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Cereal fibre and hypertension: could it be the new salt?
Cereal fibre and hypertension: could it be the new salt?
Cereal fibre and hypertension: could it be the new salt?
Cereal fibre and hypertension: could it be the new salt?
Cereal fibre and hypertension: could it be the new salt?
Cereal fibre and hypertension: could it be the new salt?
Cereal fibre and hypertension: could it be the new salt?
Cereal fibre and hypertension: could it be the new salt?
Cereal fibre and hypertension: could it be the new salt?
Cereal fibre and hypertension: could it be the new salt?
Cereal fibre and hypertension: could it be the new salt?
Cereal fibre and hypertension: could it be the new salt?
Cereal fibre and hypertension: could it be the new salt?
Cereal fibre and hypertension: could it be the new salt?
Cereal fibre and hypertension: could it be the new salt?
Cereal fibre and hypertension: could it be the new salt?
Cereal fibre and hypertension: could it be the new salt?
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Cereal fibre and hypertension: could it be the new salt?

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The results from my systematic review indicate emerging evidence that a 10g/d increased intake of soluble cereal fibre can reduce blood pressure in older (>50yrs) and hypertensive adults by between 5 …

The results from my systematic review indicate emerging evidence that a 10g/d increased intake of soluble cereal fibre can reduce blood pressure in older (>50yrs) and hypertensive adults by between 5 and 7mmHg. This reduction is clinically comparable to the expected effects of a salt reduced diet.

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  • Thank you to the chair and to audience. Presenting today the key findings of a research undertaken while I was a Masters student at Sydney University under the supervision of Michelle Celander with the Kellogg Nutrition Team. The research findings have been written up and we are in the process of submitting the manuscript to a peer reviewed journal.
  • Which is why dietary modification is so important. These are well established evidence-based lifestyle modifications. What I’d like to do today is suggest that perhaps cereal fibre has a place in this group of recommendations.
  • To give you an understanding of what first led me to think that cereal fibre might help reduce blood pressure let’s first take a look at the existing body of evidence.
  • The NHF states that there is moderate evidence of an association between cereal fibre intake and CHD, of which HTN is a key indicator. More recently a review presented at the Experimental Biology conference reported consistent evidence of an association between increased cereal fibre intakes and reduced risk of CVD which may be mediated in part through a reduction blood pressureTwo cohort studies have looked specifically at cereal fibre and hypertension and both found a reduced risk of hypertension with increased cereal fibre intake. So the observational evidence appears to indicate a possible role of cereal fibre, but is this backed up with evidence from clinical trials?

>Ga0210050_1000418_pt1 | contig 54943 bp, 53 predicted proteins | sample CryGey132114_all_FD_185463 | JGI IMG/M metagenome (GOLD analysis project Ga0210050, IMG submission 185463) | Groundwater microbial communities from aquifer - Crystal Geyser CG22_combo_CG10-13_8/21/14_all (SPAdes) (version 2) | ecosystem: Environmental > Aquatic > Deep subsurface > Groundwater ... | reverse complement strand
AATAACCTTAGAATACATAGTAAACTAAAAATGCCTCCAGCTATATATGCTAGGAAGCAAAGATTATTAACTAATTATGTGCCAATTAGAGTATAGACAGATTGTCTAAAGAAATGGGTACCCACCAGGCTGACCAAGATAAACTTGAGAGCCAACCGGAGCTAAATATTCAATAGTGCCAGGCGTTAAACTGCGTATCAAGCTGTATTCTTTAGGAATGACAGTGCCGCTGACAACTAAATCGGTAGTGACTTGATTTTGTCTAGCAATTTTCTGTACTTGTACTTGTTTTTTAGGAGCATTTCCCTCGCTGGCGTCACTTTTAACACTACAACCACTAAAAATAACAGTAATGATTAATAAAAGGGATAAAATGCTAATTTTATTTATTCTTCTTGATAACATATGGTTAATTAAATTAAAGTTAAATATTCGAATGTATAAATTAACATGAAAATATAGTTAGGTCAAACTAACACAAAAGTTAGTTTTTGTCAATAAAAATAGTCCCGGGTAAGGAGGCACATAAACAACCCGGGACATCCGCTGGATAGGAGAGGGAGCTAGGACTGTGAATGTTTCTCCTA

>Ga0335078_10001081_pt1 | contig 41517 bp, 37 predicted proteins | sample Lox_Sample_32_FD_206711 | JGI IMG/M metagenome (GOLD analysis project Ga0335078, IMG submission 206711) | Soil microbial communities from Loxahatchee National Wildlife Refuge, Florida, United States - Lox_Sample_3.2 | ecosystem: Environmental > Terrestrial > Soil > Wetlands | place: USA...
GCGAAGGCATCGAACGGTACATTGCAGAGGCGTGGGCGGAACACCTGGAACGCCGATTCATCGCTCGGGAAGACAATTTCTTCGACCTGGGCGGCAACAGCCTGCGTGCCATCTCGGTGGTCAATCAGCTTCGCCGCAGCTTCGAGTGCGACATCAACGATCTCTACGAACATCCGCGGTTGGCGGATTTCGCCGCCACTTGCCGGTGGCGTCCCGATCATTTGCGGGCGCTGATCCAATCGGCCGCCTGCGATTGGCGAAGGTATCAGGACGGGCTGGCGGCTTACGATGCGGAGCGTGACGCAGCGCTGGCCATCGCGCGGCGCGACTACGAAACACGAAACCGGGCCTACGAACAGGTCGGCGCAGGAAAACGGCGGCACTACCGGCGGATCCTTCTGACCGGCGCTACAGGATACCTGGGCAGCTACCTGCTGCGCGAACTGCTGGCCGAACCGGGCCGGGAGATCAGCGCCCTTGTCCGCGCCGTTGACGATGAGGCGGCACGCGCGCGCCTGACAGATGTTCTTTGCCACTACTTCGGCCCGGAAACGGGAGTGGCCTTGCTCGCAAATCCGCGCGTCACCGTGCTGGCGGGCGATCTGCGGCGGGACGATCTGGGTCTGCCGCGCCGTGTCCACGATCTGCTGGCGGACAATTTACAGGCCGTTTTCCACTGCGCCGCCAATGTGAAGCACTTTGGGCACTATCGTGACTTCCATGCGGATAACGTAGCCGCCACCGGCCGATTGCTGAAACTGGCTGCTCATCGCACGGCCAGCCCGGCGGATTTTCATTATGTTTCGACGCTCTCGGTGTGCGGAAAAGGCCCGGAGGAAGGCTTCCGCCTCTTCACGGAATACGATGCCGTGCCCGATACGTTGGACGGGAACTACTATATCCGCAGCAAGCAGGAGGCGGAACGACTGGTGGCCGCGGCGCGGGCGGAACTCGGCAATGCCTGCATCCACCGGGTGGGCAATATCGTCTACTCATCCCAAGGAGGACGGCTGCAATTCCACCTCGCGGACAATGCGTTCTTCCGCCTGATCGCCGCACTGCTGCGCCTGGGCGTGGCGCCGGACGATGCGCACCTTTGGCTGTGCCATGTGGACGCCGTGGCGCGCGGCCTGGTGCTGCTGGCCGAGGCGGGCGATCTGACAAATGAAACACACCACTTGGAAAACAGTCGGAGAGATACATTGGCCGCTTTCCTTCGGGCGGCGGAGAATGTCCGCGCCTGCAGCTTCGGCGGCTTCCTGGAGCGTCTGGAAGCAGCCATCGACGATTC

• To date the only reviews on the topic have looked at dietary fibre intake as a whole rather than specifically cereal fibre. Both meta-analyses indicate a moderate reduction of between 3 to almost 6 mm Hg in older and hypertensive populations. However, no systematic review of intervention studies has to date been conducted to look at the role of cereal fibre in hypertension. So that is what I set out to do.
  • A search of Medline and Cinahl databases yielded 59 publications of intervention trials of cereal fibre and its effect on BP. 18 publications met the inclusion criteria and were of good quality
  • Of the 18 studies 8 reported that increased intake of cereal fibre led to a significant reduction in BP, and 10 studies did not report a significant reduction. So, overall there is no consistent evidence of an effectHowever, if we dig a little deeper and it seems that like salt, cereal fibre may have a greater effect in specific population groupsFour of the 18 studies in the review recruited only people with hypertension (BP > 140/90). All four of theses studies in hypertensive populations reported a significant reduction, however the same effect was seen in only a few of the normotensive groups. Similarly, there appears to be an effect of cereal fibre on the blood pressure of older people. The mean age of the 18 studies was 50 years. Most of the studies in older people reported a significant reduction in BP